Ms. Phyllis Tanaka: That is my area of expertise, food and nutrition. I think within the context of working on the Grant Review Team, obviously the key parameter in the review process that I understand is identifying what is needed in the community and providing the funding to help support that. If there was a proposal put forward around how to deal with things like food illiteracy or cooking illiteracy or food waste, then definitely my personal expertise there would be very helpful in assessing the grant application to see that it did move forward in a good way.
The food waste issue is a huge issue. It’s just sort of coming to the fore, I think, in the political domain on how to deal with it.
Mr. Randy Pettapiece: I’ve heard estimates of up to 40% that we throw out, which seems high to me. I’ve heard estimates that way.
Ms. Phyllis Tanaka: I think it’s a wide range of estimates right now, but yes, we are a society that has food waste as a problem.
Mr. Randy Pettapiece: What they also found was that some of this that was being thrown out was because people didn’t know what to do with it afterwards. For my parents and my grandparents, you didn’t throw anything out. You put it in the fridge or you put it somewhere and you ate it as leftovers the next day. That’s the way things worked. In fact, my wife is really good at doing that now. She will not throw anything out if she can help it.
Ms. Phyllis Tanaka: I think it’s part of the changing dynamics of society too. The report I looked at on well-being speaks to the issue that is one of the parameters that the foundation uses to measure their effectiveness: the Canadian Index of Wellbeing. It does identify that we have a time-crunch society. I think some of our choices are made just because we have too much on our plate, and we don’t have the time, or don’t feel we have the time, to go into the kitchen and prepare foods.
Mr. Randy Pettapiece: Yes, I think that’s it. We don’t feel we have the time. It’s probably not that we don’t have the time. I’ll just say a little bit more about that: They’ve actually expanded that to diabetic people, to teach them how to cook, because it’s a lot better than eating out of a bag or whatever.
It seems to me by your resumé here that you think things out rather thoughtfully, which is something that’s going to have to be done with the Trillium Foundation. It’s a great program. We certainly do benefit in my riding, and I’m certain that everybody benefits in their ridings. Thank you so much for coming here today.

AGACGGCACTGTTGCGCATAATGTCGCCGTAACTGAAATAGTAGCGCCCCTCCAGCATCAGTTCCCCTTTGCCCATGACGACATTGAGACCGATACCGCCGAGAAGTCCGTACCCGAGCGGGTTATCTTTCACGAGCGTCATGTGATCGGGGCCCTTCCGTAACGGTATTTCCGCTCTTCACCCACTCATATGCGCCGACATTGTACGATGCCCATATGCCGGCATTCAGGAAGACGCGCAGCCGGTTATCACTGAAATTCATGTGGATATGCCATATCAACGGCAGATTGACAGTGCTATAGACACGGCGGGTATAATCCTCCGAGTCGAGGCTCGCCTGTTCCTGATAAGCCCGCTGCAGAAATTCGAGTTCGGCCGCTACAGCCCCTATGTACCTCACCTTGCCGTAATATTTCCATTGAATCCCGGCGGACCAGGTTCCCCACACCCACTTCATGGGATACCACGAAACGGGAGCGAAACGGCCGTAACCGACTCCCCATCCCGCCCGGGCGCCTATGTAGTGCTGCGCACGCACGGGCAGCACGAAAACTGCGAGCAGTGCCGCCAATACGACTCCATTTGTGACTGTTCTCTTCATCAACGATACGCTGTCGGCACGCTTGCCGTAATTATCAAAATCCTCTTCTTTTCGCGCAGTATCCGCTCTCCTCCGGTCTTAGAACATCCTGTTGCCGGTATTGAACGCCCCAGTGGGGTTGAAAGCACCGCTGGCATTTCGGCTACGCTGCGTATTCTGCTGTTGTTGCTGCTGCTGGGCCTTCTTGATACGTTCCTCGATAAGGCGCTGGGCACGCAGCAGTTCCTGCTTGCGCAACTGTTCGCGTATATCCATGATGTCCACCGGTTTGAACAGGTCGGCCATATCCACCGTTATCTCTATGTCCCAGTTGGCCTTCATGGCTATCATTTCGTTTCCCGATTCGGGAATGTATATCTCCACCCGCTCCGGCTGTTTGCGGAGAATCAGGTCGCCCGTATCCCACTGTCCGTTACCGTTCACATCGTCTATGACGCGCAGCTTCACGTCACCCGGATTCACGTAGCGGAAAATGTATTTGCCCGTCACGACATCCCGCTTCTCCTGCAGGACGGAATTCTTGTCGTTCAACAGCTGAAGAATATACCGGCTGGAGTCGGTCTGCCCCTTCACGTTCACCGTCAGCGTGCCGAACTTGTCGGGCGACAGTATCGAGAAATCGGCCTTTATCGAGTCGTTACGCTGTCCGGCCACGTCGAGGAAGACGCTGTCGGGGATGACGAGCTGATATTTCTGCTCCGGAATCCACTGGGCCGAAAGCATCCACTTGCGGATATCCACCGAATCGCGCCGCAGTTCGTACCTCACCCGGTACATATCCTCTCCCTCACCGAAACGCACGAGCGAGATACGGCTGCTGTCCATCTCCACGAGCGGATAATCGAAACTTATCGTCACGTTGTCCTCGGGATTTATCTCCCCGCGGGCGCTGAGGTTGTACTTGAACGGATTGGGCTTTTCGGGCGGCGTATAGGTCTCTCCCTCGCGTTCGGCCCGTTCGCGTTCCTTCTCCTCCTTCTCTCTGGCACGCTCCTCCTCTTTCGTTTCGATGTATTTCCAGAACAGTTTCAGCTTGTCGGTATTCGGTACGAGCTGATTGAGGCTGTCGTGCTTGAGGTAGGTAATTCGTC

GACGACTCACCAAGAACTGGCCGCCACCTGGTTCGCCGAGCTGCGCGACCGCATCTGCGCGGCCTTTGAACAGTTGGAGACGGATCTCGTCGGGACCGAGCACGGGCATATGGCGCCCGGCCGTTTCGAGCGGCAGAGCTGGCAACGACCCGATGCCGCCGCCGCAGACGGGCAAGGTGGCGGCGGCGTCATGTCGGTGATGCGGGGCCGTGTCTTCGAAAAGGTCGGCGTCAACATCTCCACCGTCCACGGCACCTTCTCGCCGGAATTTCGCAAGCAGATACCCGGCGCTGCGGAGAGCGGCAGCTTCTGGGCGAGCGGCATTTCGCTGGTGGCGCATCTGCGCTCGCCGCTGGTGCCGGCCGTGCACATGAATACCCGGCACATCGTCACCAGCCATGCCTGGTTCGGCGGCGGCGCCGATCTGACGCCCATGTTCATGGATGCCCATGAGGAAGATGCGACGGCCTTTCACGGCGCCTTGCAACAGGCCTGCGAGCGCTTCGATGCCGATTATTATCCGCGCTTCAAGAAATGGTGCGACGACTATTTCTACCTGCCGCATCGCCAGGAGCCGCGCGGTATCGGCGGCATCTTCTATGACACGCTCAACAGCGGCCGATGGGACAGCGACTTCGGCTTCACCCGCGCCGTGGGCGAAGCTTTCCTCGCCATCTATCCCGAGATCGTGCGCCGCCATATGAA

Ms. Phyllis Tanaka: You’re welcome.
The Chair (Mrs. Cristina Martins): Thank you, Mr. Pettapiece.
Mr. Oosterhoff, any questions?
Mr. Sam Oosterhoff: Yes, I just had a brief question. Reiterating the point my colleague made, thank you so much for applying for this. You’re retired and you could go fly around the world, and you’re willing to help all Ontarians through this fund, which does excellent work in all our ridings, as mentioned.
I just had a quick question. The responsibilities of the position say that in this Grant Review Team, you will be ensuring “effective outreach and communications regarding the funding programs” and you will be reviewing “grant applications within the guidelines provided by Trillium.”
What does “effective outreach and communications” look like for you? What do you see as effective outreach and communications, and how will you be helping to promote that?
Ms. Phyllis Tanaka: I personally would think that part of the outreach communications would be to make sure there is a broader awareness of just what the Trillium Foundation does to help communities to stay vibrant. Attending events, volunteering to speak at local community events, that type of thing, would be useful to make our population more aware of what the Trillium Foundation does do. That would be, to me, a key component of an effective communications outreach.
Mr. Sam Oosterhoff: Okay. What do you see as some of the challenges, perhaps, in that role, and some of the opportunities also?
Ms. Phyllis Tanaka: In outreach?
Mr. Sam Oosterhoff: In the role of ensuring effective communications and outreach. For you, what do you see as something that you’re going to be working on improving, or something that you think is good but we need to do more to promote?
Ms. Phyllis Tanaka: I really don’t know how aggressive the communications strategy is within the Trillium Foundation right now, so I don’t have a reference point.
Mr. Sam Oosterhoff: Okay.
Ms. Phyllis Tanaka: But I just believe that if one of the outcomes is to make more people aware of the Trillium Foundation, then having a program where you make methodical outreaches to the different communities would be the best approach. That might exist; I don’t know at this point.